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While caregiving occurs in many different ways, there is a view that caregiving shares common features irrespective of the caregiver.
For example, recent research* reveals that a caregiver’s sociodemographic features and relationship to the care recipient influences the health-related outcomes of emotional stress, work, finance, caregiver healthcare and concerns of the future. Moreover, providing unpaid assistance to another individual with a serious health condition increases the risk of physical and mental health problems and financial strain on the caregiver.
Is this assumption of commonality well founded? Are the caregiving experiences of heterosexual and LGBT caregivers the same or unique?
According to US epidemiological research, LGBT individuals are overrepresented among the population of informal caregivers. More than one in three LGBT adults identify as an informal caregiver, compared to one in six adults from the general population. However, previous large-scale studies have mostly excluded questions regarding sexual orientation and gender identity and/or were limited in sampling design. In order to unearth the largely unknown experiences and specifically health-related outcomes of LGBT caregivers relative to their non-LGBT equivalents, Dr Boehmer, Associate Professor of Social & Behavioural Sciences at Boston University School of Public Health, Dr Clark, Dr Heeren, Ms Showalter and Dr Fredman analysed the 2014 U.S National Alliance for Caregiving survey data.
Ultimately, the researchers concluded that the experiences of LGBT and heterosexual caregivers are different; in particular, LGBT caregivers are more likely to report financial strain. In addition, the demographic profile of caregivers differs, with LGBT caregivers more likely to be younger and female. These findings have implications for organisational policies and practices, which treat caregivers as a homogeneous group.
The aim of the research was to explore whether, in a representative US caregiver sample, caregiving experiences and their health-related outcomes varied by sexual orientation and gender identification.
Secondary data analysis was conducted on the cross-sectional and nationally representative 2014 US National Alliance for Caregiving online. “Caregivers” were determined as individuals providing unpaid care, including assistance with personal or household requirements, management of a person’s finances or arrangement for external services. The researchers hypothesized, that in comparison with non-LGBT caregivers, LGBT caregivers would be subject to worse outcomes. For the current study, the sample was limited to respondents who were between the ages of 21 and 80 years old and had a valid response to the LGBT status question i.e. whether they identified as lesbian, gay, bisexual or transgender. As a result, the analytic sample for this study comprised of 1199 caregivers in total.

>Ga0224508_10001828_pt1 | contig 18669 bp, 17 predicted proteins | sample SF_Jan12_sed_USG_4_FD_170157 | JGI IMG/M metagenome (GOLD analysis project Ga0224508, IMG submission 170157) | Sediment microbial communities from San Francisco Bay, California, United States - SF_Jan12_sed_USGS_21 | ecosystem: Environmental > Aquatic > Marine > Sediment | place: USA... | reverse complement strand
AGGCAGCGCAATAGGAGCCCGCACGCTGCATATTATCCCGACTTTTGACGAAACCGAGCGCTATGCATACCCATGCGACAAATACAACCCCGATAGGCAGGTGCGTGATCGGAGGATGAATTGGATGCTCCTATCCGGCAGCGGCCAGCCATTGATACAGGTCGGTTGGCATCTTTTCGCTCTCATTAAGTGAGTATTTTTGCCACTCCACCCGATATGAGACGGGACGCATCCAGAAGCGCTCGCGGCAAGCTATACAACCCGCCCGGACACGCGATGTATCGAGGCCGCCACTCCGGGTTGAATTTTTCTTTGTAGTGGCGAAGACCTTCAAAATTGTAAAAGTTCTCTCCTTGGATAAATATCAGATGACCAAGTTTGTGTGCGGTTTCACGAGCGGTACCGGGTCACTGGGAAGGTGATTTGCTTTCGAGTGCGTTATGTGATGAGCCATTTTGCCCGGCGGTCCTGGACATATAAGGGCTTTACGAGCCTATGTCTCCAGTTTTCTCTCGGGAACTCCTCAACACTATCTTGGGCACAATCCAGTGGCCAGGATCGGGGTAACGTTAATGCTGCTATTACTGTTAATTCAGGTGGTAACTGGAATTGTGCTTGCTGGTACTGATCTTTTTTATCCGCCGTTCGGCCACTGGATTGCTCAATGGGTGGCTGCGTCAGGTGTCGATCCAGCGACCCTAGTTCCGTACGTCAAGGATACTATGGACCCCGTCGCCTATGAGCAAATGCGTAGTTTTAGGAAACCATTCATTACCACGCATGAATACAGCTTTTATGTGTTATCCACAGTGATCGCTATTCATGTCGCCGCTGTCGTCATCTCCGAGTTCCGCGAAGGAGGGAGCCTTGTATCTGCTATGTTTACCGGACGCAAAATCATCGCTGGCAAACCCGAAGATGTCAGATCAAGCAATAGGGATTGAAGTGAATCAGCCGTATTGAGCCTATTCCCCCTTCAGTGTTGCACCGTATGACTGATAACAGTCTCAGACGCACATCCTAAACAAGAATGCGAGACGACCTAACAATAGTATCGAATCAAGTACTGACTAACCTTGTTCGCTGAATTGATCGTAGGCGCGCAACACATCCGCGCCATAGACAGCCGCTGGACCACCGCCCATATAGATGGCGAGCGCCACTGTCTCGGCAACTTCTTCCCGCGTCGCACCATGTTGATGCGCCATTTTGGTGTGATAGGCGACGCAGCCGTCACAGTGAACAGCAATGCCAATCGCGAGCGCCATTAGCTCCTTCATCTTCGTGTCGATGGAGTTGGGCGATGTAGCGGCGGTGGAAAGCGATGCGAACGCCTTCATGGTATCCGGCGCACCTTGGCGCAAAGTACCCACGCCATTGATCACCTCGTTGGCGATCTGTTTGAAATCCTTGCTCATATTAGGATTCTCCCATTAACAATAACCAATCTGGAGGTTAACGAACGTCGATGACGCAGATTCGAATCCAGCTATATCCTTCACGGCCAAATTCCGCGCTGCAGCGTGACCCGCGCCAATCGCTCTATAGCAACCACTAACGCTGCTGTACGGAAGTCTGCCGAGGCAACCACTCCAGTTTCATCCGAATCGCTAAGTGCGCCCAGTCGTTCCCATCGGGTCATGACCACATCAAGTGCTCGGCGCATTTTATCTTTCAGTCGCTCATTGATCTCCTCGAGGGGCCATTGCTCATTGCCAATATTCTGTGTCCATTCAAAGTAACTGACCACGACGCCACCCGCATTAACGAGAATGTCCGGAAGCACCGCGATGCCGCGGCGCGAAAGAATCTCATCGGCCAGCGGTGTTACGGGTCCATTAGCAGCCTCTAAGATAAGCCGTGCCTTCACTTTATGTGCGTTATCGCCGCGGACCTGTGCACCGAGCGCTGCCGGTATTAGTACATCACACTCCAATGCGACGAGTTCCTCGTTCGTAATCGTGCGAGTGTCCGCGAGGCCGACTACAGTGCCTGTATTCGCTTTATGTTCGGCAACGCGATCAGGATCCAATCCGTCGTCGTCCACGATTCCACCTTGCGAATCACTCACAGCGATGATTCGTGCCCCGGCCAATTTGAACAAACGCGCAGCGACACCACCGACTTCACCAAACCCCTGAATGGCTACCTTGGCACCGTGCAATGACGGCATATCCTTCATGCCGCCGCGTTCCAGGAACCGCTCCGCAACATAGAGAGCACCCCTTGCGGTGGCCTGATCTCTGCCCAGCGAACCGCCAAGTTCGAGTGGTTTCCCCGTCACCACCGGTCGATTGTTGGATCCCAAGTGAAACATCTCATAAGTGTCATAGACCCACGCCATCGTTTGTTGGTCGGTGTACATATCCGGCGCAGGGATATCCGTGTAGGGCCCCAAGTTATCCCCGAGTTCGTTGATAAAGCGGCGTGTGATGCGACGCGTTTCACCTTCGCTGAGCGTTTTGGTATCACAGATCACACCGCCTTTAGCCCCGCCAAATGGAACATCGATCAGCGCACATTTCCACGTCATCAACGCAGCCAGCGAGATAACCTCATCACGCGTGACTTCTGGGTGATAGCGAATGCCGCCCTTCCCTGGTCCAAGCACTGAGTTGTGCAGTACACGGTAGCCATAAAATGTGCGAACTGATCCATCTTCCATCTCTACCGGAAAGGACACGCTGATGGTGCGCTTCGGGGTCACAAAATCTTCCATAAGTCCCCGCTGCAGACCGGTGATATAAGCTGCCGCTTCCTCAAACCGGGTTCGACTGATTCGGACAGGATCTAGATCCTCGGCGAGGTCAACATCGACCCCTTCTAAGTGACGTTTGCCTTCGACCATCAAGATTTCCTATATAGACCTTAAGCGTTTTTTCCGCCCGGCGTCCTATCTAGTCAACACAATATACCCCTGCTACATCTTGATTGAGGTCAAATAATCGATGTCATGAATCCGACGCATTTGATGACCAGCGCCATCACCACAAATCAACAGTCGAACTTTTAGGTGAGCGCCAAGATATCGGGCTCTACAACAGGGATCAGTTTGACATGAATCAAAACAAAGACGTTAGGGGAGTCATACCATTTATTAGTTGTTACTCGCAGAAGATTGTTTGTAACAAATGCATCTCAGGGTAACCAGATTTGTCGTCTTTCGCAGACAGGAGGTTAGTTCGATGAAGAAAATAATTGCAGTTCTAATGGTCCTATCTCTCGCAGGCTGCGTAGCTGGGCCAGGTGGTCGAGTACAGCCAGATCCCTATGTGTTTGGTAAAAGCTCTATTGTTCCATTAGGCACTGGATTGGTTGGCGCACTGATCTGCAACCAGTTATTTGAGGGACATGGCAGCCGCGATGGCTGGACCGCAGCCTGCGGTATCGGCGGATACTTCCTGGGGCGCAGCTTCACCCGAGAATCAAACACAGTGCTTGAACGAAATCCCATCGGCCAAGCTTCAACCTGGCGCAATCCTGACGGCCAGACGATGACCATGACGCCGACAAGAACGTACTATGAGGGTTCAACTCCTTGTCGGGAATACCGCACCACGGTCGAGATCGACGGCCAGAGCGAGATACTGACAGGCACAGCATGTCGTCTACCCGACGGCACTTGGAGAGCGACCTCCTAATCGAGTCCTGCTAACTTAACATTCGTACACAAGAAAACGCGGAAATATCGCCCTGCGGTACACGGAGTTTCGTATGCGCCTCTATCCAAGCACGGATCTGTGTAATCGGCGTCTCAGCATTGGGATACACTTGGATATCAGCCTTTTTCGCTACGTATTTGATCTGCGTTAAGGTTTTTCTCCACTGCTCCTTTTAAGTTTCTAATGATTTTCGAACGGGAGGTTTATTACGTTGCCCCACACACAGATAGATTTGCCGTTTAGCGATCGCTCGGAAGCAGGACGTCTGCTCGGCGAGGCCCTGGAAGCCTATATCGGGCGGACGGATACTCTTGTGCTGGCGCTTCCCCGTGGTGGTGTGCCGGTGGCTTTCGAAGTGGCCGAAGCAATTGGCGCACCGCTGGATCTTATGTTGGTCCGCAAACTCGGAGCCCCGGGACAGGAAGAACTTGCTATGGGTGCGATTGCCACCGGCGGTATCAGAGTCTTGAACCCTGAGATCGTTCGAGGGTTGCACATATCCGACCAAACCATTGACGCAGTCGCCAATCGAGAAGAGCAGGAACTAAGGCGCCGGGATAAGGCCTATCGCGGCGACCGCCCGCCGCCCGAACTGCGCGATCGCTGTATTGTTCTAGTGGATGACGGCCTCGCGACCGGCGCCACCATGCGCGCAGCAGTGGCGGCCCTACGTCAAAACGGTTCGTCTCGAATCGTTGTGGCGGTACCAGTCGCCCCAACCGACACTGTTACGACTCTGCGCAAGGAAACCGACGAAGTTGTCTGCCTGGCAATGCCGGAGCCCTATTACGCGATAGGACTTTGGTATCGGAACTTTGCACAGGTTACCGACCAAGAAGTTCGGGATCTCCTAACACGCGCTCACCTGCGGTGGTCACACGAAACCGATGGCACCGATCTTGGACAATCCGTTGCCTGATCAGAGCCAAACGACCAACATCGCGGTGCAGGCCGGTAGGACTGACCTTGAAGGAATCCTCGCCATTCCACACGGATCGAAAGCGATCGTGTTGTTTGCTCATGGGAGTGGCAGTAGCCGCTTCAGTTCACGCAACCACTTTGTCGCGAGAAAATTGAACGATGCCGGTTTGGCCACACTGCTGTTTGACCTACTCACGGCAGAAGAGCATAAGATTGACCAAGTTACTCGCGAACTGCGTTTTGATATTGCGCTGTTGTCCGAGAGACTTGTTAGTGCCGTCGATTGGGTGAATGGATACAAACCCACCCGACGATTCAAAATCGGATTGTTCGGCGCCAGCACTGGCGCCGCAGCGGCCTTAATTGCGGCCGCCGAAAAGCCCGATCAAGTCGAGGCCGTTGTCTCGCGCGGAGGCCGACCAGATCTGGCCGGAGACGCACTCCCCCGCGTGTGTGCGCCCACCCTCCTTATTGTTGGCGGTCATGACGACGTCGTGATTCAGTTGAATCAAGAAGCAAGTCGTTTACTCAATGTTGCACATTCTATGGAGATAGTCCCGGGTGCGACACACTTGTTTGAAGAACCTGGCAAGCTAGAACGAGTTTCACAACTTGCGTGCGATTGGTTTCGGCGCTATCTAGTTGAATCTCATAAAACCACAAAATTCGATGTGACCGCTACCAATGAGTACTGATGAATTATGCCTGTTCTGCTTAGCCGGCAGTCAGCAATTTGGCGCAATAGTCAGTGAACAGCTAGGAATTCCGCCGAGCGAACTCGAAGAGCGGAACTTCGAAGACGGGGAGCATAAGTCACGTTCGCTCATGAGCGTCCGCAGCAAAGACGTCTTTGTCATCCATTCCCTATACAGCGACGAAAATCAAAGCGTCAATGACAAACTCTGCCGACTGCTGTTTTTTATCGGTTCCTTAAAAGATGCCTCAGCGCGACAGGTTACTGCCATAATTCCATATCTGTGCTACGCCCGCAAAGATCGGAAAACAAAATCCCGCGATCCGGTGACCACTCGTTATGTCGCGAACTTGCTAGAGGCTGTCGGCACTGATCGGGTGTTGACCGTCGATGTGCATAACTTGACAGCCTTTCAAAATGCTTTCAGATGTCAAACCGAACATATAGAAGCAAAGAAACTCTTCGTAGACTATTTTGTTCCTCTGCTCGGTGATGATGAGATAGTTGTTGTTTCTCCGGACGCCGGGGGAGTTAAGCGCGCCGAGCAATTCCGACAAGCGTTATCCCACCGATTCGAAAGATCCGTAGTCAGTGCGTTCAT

Three levels of analysis of the data to obtain insights:
Four measures of caregivers’ health, stress, and strain were included. Caregivers were asked to rate physical strain, emotional stress, financial strain on a 5-point Likert scale (from Not at All to Very Much) and categorise self-reported health as “fair or poor” versus “good or better” health.
Standardised questions helped determine demographic information of caregivers and the care recipients including questions on sex, age, race/ethnicity, education, marital status, size of household, and residence in a rural area, annual income, employment and number of hours employed. Caregivers also reported on characteristics of the care recipient’s circumstances and caregiving duration and intensity.
Overall, the study found that LGBT and non-LGBT caregiver groups differed demographically and when compared to non-LGBT caregivers, LGBT caregivers reported significantly more financial strain due to caregiving. However, in other outcomes in bivariate analyses, these two caregiver groups did not differ significantly. Specifically, the findings were categorised as follows:
With an aging population, the demand for unpaid caregivers is increasing. This study highlights the differences in experiences and health-related outcomes that exist for LGBT caregivers in contrast to non-LGBT caregivers and plays an important role in contributing to the understanding of caregiving and caregiver needs.
The small number of LGBT caregivers in the sample limited the current study. This also prevented researchers accounting for multiple testing and performing supplementary analyses such as
Which consequently limited the ability to make comparisons with previous LGBT caregiver studies. The limited sample size also played an effect in observing non-significant associations for poor health and emotional stress despite finding moderate-sized odds ratios i.e. these associations should be significant. While this study has limitations, it demonstrates the potential for more detailed studies within the LGBT and caregiving space to better understand LGBT caregivers’ needs. This would enable policy makers, service providers and organisations to provide better support and care to caregivers.
For more information, contact Grace Ling.
To read the full article, see Boehmer, U., Clark, M., Heeren, T., Showalter, E. and Fredman, L. 2018, ‘Differences in Caregiving Outcomes and Experiences by Sexual Orientation and Gender Identity’, LGBT Health, vol. 5, no. 2, pp. 112-120
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Pinquart M, So¨rensen S: Correlates of physical health of informal caregivers: A meta-analysis. J Gerontol B Psychol Sci Soc Sci 2007; 62:P126–P137.
Hanratty B, Holland P, Jacoby A, Whitehead M: Financial stress and strain associated with terminal cancer—A review of the evidence. Palliat Med 2007; 21:595–607.
This was originally authored by Grace Ling.